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Supporting Supply Chain Recovery

Supporting Supply Chain Recovery

The pandemic has reshaped supply chains, according to multinational firm Baker McKenzie in its report “Beyond COVID-19: Supply Chain Resilience Holds Key to Recovery,” and is a wake-up call to many businesses about the importance of being able to mobilize rapidly, set up crisis management mechanisms, and building supply chain resilience.

The report, which explored the overall economic impact of the pandemic, the sectors most affected by it, and the criticality of supply chain risk management as companies, seeks to strengthen operations and business resilience.

The COVID-19 pandemic unleashed a global supply chain crisis across a huge number of organizations last year, “stemming from a lack of understanding and flexibility of the multiple layers of their global supply chains and a lack of diversification in their sourcing strategies.”

Mattias Hedwall, global chair of international commercial and trade at Baker McKenzie, said the extended shutdown in many economies affected supply chains and depleted stocks of essential commodities.

To avoid a repeat of the situation, Hedwall said “businesses need to focus on how to minimize supply chain disruption and to adjust rapidly to a changing landscape.”

A change in principles

The Baker McKenzie report noted that before the onset of the pandemic, supply-chain risk management principles often only applied to top-tier suppliers, leaving firms blindsided and vulnerable to shocks affecting their “invisible” lower-tier suppliers. 

The reality, it said, is that the lower-tier suppliers were also critically important to the overall supply-chain hierarchy, as disruptions at these levels could quickly cause disturbances throughout the chain.

“This is particularly important for higher-value manufacturing processes with longer supply chains. In a worst-case scenario, the absence of a key part may force the shutdown of a whole production line, magnifying the global impacts,” it said.

The report noted the situation in Wuhuan, China where manufacturing of automotive parts/components was halted in the early part of 2020 following the outbreak of the virus. This eventually led to temporary automotive plant closures in Japan and Korea.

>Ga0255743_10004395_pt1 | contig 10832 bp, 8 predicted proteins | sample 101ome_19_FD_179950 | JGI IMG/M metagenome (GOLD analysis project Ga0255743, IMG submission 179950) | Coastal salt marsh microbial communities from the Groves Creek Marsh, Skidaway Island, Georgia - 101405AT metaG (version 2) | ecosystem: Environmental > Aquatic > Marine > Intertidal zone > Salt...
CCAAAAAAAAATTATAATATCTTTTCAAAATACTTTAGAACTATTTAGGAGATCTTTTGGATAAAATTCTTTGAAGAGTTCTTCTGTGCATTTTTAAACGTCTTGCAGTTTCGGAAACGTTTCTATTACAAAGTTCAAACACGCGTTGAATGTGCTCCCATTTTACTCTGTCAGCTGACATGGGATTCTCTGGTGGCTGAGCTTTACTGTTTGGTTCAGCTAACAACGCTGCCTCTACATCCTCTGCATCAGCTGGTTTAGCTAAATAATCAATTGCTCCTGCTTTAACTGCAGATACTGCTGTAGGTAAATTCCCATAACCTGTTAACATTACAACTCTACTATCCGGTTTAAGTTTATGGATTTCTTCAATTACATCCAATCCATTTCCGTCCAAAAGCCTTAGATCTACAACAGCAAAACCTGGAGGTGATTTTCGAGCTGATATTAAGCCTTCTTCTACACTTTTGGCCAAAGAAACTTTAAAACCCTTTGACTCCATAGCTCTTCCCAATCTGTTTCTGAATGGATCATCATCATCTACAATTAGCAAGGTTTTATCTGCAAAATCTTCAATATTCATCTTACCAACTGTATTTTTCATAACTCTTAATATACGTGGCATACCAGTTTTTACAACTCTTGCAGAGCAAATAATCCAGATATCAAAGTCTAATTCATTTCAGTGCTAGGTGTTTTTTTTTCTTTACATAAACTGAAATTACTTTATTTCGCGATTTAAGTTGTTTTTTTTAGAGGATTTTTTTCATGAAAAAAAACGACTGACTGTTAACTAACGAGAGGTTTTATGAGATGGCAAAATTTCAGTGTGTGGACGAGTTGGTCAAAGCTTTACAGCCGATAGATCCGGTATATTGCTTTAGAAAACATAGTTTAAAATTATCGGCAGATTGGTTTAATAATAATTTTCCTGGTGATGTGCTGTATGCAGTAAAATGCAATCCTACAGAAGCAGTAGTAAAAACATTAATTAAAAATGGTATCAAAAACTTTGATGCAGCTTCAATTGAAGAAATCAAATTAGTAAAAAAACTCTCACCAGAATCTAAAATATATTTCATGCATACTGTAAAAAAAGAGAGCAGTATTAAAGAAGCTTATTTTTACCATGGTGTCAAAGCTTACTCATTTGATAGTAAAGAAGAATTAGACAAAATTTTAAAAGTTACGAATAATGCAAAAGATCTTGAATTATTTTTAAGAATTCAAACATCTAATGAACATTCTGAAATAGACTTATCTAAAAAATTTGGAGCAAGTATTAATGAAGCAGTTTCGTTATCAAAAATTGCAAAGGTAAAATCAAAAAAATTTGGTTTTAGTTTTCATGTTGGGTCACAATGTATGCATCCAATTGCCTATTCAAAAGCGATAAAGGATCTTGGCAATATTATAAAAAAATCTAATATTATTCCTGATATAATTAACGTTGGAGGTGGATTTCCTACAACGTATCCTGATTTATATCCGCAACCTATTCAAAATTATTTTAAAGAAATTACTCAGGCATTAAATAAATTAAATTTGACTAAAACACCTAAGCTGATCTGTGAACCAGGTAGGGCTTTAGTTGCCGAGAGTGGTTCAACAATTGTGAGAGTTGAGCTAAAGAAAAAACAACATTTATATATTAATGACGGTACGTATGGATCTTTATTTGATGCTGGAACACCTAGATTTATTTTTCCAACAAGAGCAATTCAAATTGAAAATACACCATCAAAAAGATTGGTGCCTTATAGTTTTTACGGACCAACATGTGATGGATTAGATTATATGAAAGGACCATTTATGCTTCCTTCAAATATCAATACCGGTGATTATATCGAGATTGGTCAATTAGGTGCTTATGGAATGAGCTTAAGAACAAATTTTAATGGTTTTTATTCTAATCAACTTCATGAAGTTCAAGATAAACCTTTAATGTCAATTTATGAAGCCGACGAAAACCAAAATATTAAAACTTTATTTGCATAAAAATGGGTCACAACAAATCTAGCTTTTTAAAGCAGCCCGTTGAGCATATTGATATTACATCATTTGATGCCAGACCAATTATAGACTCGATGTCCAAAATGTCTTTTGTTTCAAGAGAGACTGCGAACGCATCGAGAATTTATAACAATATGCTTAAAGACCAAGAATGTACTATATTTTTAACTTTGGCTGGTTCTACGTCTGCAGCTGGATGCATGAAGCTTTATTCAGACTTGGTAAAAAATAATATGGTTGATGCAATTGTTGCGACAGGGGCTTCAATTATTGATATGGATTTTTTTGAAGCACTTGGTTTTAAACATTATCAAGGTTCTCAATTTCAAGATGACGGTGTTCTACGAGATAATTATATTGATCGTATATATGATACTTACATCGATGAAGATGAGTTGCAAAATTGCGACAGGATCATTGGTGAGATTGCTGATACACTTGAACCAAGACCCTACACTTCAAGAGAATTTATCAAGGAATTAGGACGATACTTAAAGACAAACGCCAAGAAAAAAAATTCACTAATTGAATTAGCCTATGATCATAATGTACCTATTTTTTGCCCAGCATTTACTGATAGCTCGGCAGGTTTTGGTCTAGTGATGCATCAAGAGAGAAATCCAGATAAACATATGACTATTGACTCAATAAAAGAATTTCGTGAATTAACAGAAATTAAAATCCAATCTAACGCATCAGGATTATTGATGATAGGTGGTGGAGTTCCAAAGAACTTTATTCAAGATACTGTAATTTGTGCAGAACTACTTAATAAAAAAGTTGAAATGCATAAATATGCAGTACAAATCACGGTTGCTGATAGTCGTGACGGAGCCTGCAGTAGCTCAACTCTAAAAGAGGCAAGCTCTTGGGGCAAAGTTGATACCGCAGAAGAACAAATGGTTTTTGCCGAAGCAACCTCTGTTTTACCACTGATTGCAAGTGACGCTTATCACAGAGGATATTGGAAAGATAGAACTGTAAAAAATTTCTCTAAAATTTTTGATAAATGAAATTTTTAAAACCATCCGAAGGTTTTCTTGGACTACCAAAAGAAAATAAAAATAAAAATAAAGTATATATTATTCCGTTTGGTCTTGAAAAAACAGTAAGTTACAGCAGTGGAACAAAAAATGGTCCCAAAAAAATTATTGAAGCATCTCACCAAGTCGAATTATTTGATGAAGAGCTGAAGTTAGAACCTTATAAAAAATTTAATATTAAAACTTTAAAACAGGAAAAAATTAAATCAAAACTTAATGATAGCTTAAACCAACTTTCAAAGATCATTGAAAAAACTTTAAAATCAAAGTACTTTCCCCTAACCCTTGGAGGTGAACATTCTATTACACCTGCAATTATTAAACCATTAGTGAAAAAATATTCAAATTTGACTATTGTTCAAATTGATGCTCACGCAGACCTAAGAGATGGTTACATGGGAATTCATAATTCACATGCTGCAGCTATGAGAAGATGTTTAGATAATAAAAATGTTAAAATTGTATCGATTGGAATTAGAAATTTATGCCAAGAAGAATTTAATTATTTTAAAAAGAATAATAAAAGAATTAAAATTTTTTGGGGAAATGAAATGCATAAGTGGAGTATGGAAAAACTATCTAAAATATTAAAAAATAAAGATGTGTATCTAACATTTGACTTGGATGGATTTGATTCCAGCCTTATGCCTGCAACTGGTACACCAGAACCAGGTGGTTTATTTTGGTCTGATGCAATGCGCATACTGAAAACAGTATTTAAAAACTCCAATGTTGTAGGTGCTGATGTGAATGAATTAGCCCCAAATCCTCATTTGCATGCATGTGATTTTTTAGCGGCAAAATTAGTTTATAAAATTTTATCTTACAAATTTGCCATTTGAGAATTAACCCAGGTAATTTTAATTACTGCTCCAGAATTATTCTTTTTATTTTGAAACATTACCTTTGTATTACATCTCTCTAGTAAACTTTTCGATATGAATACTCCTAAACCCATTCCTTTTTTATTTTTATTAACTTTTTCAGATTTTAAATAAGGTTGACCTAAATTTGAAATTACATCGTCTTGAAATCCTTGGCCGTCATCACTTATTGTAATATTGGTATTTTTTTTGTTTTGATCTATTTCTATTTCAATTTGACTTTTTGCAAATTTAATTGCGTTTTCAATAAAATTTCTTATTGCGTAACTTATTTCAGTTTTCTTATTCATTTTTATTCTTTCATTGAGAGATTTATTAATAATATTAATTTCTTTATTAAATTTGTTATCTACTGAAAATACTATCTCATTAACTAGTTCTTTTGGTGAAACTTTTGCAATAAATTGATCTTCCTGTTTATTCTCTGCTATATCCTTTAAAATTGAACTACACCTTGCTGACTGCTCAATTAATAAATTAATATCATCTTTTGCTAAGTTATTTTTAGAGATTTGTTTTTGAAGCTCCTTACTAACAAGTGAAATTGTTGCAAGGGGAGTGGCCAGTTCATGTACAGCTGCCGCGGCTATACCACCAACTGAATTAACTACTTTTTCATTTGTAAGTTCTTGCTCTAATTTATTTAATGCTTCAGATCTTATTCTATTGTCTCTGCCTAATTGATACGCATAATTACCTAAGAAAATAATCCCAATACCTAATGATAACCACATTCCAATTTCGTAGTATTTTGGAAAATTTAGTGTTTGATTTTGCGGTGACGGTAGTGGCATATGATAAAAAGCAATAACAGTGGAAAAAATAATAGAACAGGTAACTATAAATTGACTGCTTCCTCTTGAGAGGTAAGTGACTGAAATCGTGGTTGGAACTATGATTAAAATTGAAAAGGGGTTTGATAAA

To avoid such disruptions, the Baker McKenzie report cited the need for supply chain risk management which involves elements of human intelligence as well as data collection and organization. 

“Such information helps paint a clear picture of the fundamental structure of the supply chain as well as the key contacts, suppliers, and stakeholders along the supply chain specific to each company. Having clear and updated accounts of such information will enable companies to identify areas of potential vulnerability and opens the conversation on how to minimize, manage or eliminate these risks,” it said.

Digital, digital, digital

The report also said that amid these challenges and the prolonged impact of the pandemic, supply-chain digitalization is the way forward. 

“Digitalization of supply chain is a way that companies can begin to strategize and achieve business resilience against supply chain disruption,” it said.

“Big data analytics can assist firms in streamlining their supplier selection process, cloud-computing is increasingly being used to facilitate and manage supplier relationships and logistics and shipping processes can be greatly enhanced through automation and the internet of things,” it said.

“COVID-19 has also put a renewed urgency behind automation and the use of robotics to mitigate against the disruptive impact on supply chains through the restrictions of the movement of people,” it said.

The report said businesses need to be agile, nimble, and ready to tackle operational, labor and demand/ supply constraints, re-address strategic and tax planning and re-consider business models post-COVID-19. 

“This means structuring their supply chains, ramping up on digital transformations which could lead to an even stronger commitment to sustainability goals alongside building resilient businesses,” it said.

A powerful solution for companies is the integrated cloud business software of NetSuite. It provides transportation and logistics companies with core financials that can help them be agile and forward thinking as they navigate the constantly changing global landscape.

NetSuite has completely integrated manufacturing, inventory, and warehouse management solutions that are uniquely designed to work together. Using NetSuite, companies can run their businesses on a single, unified platform that reduces IT costs and gains comprehensive, real-time visibility across the organizations.

The fully-integrated platform links both the front and back offices together. It also provides business heads a real-time view of business performance and drills down into key metrics within an organization’s global operations, enabling them to make important course corrections and project changes out into the future.